Tire Inflation Tips for Better Fuel Economy, Safety, and Longer-Lasting Tires

2020/04/14

Tire pressure is very important, but many car owners don’t give their tires a second thought once they’re installed. By following a few simple tire inflation tips, you can lower the risk of triggering your car’s tire pressure warning light or experiencing a blowout.

Underinflated tires can cause a number of significant problems, including the following:

According to a study on tire inflation conducted by the Government of Canada, 10 percent of vehicles have at least one tire underinflated by about 20 percent. In addition to being a serious safety hazard due to the risk of sudden tire failure, underinflation can reduce tire life by 15,000 kilometres. What’s more, underinflated tires can increase fuel consumption by 4 percent.

Tire Inflation Tips for a Safe and Economical Ride


1. Using a tire pressure gauge

Begin by taking the tire valve cap off the valve stem. If you have steel wheels and wheel covers, you may have to remove the wheel cover to access the valve. Next, align the opening of the tire pressure gauge with the tip of the valve stem and press firmly. You may hear a brief hiss of air; if the hissing continues, it means you haven’t properly aligned the gauge with the valve stem. Try again at a slightly different angle until you get it right.

Once you have the gauge in place, read the pressure. Some gauge models retain the pressure reading even after being removed from the valve stem, which can be a helpful feature if the tire is in an awkward position.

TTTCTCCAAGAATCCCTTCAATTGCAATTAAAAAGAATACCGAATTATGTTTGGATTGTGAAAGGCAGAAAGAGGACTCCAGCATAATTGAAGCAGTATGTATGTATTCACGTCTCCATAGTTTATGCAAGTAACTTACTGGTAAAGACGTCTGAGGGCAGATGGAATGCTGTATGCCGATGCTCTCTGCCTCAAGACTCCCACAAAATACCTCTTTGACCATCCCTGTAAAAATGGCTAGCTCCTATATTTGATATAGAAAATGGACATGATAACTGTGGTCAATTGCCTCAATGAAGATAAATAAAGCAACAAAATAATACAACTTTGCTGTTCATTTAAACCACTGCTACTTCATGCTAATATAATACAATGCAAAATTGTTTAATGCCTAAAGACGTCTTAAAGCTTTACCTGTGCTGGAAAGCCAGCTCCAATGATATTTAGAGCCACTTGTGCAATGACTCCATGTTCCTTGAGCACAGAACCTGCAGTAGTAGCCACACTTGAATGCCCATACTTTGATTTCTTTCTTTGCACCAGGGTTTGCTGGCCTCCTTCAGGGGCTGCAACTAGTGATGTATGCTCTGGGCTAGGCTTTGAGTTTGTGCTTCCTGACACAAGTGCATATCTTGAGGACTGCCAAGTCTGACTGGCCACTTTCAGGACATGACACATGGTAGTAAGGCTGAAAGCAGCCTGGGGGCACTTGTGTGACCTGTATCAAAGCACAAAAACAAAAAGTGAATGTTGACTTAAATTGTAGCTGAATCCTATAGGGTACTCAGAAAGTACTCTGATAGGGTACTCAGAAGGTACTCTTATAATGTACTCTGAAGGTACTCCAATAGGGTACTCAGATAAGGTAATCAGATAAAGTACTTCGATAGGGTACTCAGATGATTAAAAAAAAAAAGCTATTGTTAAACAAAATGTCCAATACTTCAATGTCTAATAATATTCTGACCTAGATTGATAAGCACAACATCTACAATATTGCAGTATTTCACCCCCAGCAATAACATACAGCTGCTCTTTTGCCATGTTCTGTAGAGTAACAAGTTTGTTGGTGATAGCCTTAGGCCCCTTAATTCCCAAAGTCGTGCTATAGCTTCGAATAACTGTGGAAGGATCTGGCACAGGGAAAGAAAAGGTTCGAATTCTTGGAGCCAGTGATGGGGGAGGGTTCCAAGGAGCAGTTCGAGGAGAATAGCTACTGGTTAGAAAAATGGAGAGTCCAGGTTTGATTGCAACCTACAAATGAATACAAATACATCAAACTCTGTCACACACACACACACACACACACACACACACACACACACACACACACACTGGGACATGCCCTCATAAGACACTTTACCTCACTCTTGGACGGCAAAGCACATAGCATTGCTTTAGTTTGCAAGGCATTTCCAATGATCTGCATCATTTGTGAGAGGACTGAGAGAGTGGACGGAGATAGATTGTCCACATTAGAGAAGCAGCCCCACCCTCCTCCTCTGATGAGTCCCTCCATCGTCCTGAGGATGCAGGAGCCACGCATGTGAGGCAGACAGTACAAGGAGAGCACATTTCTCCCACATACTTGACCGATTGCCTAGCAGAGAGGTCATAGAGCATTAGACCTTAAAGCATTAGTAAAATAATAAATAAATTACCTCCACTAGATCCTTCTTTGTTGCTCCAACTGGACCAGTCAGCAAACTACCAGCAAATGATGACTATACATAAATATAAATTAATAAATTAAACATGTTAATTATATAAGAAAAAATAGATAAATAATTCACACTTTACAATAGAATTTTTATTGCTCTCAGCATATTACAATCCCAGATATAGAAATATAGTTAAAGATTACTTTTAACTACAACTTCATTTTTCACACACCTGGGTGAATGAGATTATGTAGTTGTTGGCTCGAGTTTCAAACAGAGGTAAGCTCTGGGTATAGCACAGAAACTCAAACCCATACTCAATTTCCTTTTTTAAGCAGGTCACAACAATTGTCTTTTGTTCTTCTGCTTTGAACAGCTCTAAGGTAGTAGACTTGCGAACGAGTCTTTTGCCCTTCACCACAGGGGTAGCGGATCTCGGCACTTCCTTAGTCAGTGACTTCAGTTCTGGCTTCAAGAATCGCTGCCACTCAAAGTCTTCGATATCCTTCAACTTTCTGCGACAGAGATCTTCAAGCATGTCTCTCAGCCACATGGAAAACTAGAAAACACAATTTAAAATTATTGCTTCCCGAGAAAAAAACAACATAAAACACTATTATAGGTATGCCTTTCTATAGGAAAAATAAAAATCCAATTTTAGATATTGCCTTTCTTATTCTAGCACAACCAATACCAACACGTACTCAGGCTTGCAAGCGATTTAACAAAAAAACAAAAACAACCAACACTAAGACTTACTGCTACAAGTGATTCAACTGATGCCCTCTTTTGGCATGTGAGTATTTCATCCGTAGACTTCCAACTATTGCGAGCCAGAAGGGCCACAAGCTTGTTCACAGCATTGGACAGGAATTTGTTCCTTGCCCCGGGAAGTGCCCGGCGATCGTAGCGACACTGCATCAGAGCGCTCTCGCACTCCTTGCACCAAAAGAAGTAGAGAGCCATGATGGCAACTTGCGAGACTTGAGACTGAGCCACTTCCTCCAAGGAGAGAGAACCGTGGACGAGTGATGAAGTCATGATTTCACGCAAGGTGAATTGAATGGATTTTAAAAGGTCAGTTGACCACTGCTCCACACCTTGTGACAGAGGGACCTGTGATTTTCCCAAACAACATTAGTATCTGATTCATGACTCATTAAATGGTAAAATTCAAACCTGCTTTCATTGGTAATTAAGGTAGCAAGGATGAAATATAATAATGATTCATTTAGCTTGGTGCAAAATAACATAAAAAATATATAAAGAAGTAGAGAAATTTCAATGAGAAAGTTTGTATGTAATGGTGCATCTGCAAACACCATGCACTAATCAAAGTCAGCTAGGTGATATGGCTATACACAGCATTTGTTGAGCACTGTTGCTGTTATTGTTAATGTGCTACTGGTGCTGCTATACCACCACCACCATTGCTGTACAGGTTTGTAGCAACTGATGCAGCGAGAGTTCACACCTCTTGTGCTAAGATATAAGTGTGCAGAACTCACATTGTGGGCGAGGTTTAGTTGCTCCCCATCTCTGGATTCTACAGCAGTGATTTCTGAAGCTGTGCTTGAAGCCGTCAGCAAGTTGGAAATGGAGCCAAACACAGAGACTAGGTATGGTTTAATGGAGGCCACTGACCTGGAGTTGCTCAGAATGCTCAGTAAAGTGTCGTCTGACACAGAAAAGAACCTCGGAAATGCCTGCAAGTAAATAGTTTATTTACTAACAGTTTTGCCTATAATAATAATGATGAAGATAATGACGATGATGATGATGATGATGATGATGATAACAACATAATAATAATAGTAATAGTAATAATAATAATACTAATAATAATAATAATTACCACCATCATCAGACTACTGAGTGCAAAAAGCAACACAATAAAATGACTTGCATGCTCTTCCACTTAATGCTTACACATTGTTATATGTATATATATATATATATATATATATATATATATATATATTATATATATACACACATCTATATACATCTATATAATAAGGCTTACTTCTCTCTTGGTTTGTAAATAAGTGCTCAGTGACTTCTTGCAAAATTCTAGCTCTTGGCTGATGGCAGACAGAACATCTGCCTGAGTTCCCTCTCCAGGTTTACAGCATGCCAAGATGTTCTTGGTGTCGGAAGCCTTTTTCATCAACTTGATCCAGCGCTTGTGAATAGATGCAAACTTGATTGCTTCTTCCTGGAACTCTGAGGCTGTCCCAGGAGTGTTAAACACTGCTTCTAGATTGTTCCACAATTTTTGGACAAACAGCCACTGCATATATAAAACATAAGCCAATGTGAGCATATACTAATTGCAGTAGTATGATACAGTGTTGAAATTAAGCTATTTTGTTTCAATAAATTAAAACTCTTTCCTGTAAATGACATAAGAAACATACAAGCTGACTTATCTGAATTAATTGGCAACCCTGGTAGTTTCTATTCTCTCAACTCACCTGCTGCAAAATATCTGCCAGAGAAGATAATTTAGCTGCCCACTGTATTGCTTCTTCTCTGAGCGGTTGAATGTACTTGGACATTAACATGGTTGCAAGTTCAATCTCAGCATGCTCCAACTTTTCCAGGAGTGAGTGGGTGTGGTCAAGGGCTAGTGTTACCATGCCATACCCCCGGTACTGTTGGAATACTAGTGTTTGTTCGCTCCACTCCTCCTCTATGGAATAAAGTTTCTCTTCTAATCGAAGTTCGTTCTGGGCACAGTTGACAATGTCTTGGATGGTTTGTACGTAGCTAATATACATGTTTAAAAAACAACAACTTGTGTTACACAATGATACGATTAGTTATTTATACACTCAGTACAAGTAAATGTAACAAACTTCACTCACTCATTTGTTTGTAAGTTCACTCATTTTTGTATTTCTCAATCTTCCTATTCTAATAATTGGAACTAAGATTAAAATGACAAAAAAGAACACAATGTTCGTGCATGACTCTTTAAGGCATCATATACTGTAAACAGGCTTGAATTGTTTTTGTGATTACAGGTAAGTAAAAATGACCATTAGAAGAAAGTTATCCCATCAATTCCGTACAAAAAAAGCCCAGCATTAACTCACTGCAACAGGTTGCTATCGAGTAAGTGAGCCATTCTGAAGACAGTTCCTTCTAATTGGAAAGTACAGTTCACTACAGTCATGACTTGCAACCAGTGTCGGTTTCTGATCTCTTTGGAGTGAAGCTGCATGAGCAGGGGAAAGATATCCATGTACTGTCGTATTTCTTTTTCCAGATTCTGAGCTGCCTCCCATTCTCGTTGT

2. How much air is enough?

Think again before inflating your tires to the maximum PSI indicated on the tire sidewall; that’s not the correct pressure specification. Instead, look for the “Tire and Loading Information” sticker, located on the driver-side door or door jamb.

This information can typically be found in your owner’s manual, which you should keep in the glove box with your shiny new tire pressure gauge.

3. When to check and adjust tire pressure

Given that tire pressure changes with temperature, usage, time, and damage, Transport Canada recommends that drivers check pressure levels at least once a month. Tire inflation should always be checked and adjusted when the tires are “cold,” or when they haven’t been driven in at least three hours. First thing in the morning is usually the best time to check.

Following these tire inflation tips is probably the cheapest maintenance work you can do on your car. They take just a few minutes and don’t require a high level of expertise. Why not start checking the tire pressure as part of your monthly car maintenance routine?

By Benjamin Jerew

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